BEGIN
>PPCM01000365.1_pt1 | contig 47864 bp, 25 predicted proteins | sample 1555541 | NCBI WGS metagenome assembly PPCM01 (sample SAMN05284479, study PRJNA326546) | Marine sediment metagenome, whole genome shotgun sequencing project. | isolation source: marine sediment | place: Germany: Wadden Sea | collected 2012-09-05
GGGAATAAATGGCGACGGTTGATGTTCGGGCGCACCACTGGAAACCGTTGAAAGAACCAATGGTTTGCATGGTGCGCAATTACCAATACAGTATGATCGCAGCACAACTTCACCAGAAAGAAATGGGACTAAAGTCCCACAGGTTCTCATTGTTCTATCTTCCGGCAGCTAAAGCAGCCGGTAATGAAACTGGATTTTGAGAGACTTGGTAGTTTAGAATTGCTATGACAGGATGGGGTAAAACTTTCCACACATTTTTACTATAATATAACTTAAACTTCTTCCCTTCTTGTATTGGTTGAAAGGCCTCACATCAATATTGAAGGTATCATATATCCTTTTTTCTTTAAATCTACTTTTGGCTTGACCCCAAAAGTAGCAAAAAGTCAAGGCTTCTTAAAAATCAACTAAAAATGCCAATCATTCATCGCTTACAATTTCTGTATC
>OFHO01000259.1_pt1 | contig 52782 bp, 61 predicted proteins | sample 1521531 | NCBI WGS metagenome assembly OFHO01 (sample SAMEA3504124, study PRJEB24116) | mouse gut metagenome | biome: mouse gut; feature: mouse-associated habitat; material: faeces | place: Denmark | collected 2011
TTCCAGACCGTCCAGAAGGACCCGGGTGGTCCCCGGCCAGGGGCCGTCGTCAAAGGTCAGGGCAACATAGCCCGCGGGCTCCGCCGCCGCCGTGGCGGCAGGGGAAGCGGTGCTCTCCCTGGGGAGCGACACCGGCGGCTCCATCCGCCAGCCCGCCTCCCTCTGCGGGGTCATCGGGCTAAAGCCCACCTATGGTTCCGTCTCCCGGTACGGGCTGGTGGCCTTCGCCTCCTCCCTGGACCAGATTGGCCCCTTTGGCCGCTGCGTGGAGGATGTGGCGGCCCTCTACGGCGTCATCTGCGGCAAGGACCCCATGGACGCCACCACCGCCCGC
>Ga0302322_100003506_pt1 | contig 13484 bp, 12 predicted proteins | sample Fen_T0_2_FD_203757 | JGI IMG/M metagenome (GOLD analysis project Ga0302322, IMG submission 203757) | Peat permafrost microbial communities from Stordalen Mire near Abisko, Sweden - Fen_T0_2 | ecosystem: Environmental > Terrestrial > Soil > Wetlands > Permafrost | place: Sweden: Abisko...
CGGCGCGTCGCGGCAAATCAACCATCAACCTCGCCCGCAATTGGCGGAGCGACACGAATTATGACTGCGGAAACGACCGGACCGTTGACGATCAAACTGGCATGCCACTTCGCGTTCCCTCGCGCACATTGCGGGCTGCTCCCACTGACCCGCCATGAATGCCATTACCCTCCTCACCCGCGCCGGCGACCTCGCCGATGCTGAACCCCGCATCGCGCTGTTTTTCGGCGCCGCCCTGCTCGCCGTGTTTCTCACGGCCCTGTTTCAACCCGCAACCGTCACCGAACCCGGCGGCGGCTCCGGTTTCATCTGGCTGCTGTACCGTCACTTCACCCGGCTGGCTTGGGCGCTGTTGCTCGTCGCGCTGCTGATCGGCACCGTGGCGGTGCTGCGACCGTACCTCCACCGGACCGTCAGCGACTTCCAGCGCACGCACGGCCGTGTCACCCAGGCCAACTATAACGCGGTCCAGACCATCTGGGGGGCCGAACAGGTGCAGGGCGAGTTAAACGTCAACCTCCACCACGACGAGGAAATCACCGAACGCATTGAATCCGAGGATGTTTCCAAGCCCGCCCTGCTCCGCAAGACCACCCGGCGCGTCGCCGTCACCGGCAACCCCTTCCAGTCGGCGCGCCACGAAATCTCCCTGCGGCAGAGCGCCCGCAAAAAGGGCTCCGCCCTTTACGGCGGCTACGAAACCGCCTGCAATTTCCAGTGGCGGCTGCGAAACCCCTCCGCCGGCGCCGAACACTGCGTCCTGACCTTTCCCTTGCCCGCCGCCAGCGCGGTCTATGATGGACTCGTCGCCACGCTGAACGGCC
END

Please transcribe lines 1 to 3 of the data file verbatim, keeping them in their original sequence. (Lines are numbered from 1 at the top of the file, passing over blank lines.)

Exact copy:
>PPCM01000365.1_pt1 | contig 47864 bp, 25 predicted proteins | sample 1555541 | NCBI WGS metagenome assembly PPCM01 (sample SAMN05284479, study PRJNA326546) | Marine sediment metagenome, whole genome shotgun sequencing project. | isolation source: marine sediment | place: Germany: Wadden Sea | collected 2012-09-05
GGGAATAAATGGCGACGGTTGATGTTCGGGCGCACCACTGGAAACCGTTGAAAGAACCAATGGTTTGCATGGTGCGCAATTACCAATACAGTATGATCGCAGCACAACTTCACCAGAAAGAAATGGGACTAAAGTCCCACAGGTTCTCATTGTTCTATCTTCCGGCAGCTAAAGCAGCCGGTAATGAAACTGGATTTTGAGAGACTTGGTAGTTTAGAATTGCTATGACAGGATGGGGTAAAACTTTCCACACATTTTTACTATAATATAACTTAAACTTCTTCCCTTCTTGTATTGGTTGAAAGGCCTCACATCAATATTGAAGGTATCATATATCCTTTTTTCTTTAAATCTACTTTTGGCTTGACCCCAAAAGTAGCAAAAAGTCAAGGCTTCTTAAAAATCAACTAAAAATGCCAATCATTCATCGCTTACAATTTCTGTATC
>OFHO01000259.1_pt1 | contig 52782 bp, 61 predicted proteins | sample 1521531 | NCBI WGS metagenome assembly OFHO01 (sample SAMEA3504124, study PRJEB24116) | mouse gut metagenome | biome: mouse gut; feature: mouse-associated habitat; material: faeces | place: Denmark | collected 2011